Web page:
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July 31, 2014

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Jeff Simpson says Suncoast and Rampart don’t fear opening of $1 billion resort

Station Casinos opens its Red Rock Resort next month, but its nearest competitors aren't quaking in their boots.

The $925 million casino at the intersection of the Las Vegas Beltway and Charleston Boulevard has been touted by those who have toured it as being not only clearly better than all other locals casinos, but as good as any on the Strip.

Pretty big praise, so you might think the operators of the Suncoast and Rampart casinos would be worried about losing business.

They're not.

"All of our customers are going to want to go see the Red Rock," said Rampart co-owner Bill Paulos. "Everybody's going to want to see the Red Rock. Station does a helluva a job; those guys (the Fertitta brothers, Station's top executives and owners) do a great job.

"But we have a niche casino at Rampart. We have a base of customers who like the feel of what we do."

The Suncoast, operated by Boyd Gaming's Coast Casinos subsidiary, won't lose too much business either. The property's been open for more than five years, and Coast Chief Executive Michael Gaughan isn't worried about the casino losing long-term business to Red Rock.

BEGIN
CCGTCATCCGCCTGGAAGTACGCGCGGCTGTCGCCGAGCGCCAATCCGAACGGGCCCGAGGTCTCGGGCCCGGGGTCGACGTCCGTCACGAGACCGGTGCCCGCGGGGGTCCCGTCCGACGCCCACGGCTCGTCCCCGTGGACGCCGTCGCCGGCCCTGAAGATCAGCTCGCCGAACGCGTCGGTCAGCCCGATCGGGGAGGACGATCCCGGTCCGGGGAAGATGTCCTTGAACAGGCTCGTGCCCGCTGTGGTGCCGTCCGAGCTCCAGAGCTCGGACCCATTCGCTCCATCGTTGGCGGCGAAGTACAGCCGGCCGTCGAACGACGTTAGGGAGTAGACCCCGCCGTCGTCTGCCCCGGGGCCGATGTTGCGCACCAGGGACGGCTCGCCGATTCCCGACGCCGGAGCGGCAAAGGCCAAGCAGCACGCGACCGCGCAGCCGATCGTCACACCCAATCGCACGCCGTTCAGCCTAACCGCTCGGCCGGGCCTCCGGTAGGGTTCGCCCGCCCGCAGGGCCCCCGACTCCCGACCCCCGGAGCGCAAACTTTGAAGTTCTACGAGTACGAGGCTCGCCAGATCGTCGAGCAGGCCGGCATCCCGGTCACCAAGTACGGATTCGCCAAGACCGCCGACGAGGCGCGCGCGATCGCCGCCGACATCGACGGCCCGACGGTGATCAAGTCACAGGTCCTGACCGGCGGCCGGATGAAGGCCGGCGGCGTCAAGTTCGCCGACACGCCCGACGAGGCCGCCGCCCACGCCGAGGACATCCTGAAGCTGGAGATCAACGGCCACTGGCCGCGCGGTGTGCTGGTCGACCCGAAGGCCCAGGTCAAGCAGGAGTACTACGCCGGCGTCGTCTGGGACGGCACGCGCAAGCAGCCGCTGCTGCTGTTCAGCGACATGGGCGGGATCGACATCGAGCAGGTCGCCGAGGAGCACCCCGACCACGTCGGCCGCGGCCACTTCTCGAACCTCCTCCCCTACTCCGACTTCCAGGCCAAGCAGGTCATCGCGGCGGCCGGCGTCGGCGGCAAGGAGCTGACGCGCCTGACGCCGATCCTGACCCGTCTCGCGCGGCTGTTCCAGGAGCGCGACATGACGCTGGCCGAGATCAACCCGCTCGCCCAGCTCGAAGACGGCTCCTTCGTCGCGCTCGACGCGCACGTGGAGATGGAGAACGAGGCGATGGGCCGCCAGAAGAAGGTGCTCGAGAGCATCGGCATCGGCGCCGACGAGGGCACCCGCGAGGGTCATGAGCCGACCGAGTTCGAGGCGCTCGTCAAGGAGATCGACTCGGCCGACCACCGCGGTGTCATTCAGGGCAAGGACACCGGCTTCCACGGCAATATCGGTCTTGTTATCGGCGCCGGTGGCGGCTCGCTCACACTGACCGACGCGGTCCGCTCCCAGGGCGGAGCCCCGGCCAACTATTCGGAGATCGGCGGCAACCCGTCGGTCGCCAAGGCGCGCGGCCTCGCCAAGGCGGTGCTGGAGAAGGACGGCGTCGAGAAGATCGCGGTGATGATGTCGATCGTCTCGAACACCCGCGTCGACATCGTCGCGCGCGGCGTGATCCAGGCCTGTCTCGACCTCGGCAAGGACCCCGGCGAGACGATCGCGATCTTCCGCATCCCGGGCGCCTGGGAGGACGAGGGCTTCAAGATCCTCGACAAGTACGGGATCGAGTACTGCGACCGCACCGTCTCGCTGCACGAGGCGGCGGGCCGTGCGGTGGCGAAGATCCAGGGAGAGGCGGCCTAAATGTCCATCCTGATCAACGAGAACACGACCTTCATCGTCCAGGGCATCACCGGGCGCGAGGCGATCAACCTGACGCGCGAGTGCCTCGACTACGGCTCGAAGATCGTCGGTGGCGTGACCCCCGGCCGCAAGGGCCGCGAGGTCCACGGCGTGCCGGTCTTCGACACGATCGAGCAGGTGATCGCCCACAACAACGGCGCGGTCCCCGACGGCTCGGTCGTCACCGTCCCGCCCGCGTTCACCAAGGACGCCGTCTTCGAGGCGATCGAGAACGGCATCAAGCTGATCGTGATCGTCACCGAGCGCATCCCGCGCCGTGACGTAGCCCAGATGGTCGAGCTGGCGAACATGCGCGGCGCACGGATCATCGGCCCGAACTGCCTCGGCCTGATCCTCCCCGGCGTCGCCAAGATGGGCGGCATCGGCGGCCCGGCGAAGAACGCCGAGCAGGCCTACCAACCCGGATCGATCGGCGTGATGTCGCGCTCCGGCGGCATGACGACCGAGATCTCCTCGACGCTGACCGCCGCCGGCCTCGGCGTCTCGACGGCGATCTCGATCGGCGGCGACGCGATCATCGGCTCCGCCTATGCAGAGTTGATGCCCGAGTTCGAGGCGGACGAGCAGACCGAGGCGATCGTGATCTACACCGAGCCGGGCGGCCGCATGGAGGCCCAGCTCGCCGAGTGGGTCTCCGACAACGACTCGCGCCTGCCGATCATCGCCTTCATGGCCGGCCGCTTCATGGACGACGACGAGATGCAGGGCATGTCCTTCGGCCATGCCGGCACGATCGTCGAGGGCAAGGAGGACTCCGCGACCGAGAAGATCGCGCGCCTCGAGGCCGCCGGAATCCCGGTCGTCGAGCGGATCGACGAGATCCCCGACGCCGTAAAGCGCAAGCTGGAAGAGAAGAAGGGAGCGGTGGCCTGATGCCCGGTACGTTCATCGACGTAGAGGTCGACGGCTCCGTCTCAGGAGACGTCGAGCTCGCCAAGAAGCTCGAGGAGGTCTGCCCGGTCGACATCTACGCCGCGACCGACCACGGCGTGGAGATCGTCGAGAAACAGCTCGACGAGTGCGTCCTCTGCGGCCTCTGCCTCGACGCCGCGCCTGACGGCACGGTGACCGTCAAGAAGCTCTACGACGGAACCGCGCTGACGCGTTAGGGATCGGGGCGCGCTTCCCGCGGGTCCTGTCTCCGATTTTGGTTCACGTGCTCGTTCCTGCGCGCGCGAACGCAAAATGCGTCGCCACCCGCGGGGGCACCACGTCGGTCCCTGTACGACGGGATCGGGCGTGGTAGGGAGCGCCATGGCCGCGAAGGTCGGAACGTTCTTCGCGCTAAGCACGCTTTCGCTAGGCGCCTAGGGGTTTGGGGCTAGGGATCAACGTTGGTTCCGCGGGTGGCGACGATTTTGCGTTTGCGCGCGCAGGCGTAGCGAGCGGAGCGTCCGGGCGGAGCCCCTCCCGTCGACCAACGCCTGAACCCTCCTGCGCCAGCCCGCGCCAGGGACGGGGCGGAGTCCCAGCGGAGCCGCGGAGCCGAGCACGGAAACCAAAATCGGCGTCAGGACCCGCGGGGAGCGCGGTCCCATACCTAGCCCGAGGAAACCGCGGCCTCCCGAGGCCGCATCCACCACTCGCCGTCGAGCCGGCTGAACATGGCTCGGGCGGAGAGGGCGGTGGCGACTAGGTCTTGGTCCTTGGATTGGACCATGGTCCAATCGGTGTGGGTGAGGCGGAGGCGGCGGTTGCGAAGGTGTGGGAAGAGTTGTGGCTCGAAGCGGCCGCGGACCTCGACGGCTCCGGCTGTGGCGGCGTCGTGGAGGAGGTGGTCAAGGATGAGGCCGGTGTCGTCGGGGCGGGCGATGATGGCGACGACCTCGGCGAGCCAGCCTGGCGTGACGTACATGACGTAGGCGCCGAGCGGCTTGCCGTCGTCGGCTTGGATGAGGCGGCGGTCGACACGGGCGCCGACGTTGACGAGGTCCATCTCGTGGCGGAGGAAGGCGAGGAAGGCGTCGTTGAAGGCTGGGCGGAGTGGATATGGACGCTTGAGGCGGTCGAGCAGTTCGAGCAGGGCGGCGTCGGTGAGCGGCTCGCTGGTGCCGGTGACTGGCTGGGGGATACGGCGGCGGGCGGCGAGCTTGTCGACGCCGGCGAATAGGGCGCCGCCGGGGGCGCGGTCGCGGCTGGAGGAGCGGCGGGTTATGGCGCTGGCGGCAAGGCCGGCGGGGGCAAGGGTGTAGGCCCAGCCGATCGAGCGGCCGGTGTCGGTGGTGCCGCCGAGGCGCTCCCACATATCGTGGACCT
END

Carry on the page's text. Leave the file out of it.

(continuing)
Red Rock is a bit more than two miles away from the Suncoast and a little farther from the Rampart. Gaughan said recently that the Las Vegas Valley's growth, particularly in and around Summerlin, will insulate Suncoast from the impact of the April opening of Red Rock.

"The town's just exploding, and Suncoast won't take the hit you might think," Gaughan said.

Paulos laughed when he was asked if Station had given him a tour of the property - other Las Vegas casino owners have, bosses who weren't as directly competitive.

"No, they haven't asked me, but I'm anxious to go," Paulos said. "I want to see what you can get for almost a billion dollars."

Gaughan said new slot systems in place at his South Coast and Suncoast will soon be expanded to Coast's Orleans and Gold Coast casinos. The new systems allow the casinos to give customers free slot play as an inducement to come in and gamble and as a reward for previous play.

Station has long offered a system with that capability, but Gaughan said that he won't try other Station-style marketing to lure slot players.

While Gaughan lures gamblers in with mailers promising substantial rewards to top players, Station takes more of a shotgun approach, offering Jumbo Jackpots at random to slot players and inexpensive gifts on its mailers.

"The difference between me and Station is they run a lottery," Gaughan said. "I reward my better players."

Paulos said he and partner Bill Wortman are finalizing their plans to convert the Nevada Palace on Boulder Highway to a Cannery brand.

"We hope to be pushing dirt by the end of the year," Paulos said.

The partners' North Las Vegas Cannery is two months away from opening a major expansion that will include 14 movie theaters, a big race and sports book, a poker room and an Italian restaurant and deli.

Behind the decision to expand was a gradually growing customer base boosted by the increasing number of people living in close proximity to the Cannery.

"In most other businesses you have to build enough capacity for your average business, but in the locals casino business you have to build for your peak business," Paulos said. "The Cannery is doing very, very well."

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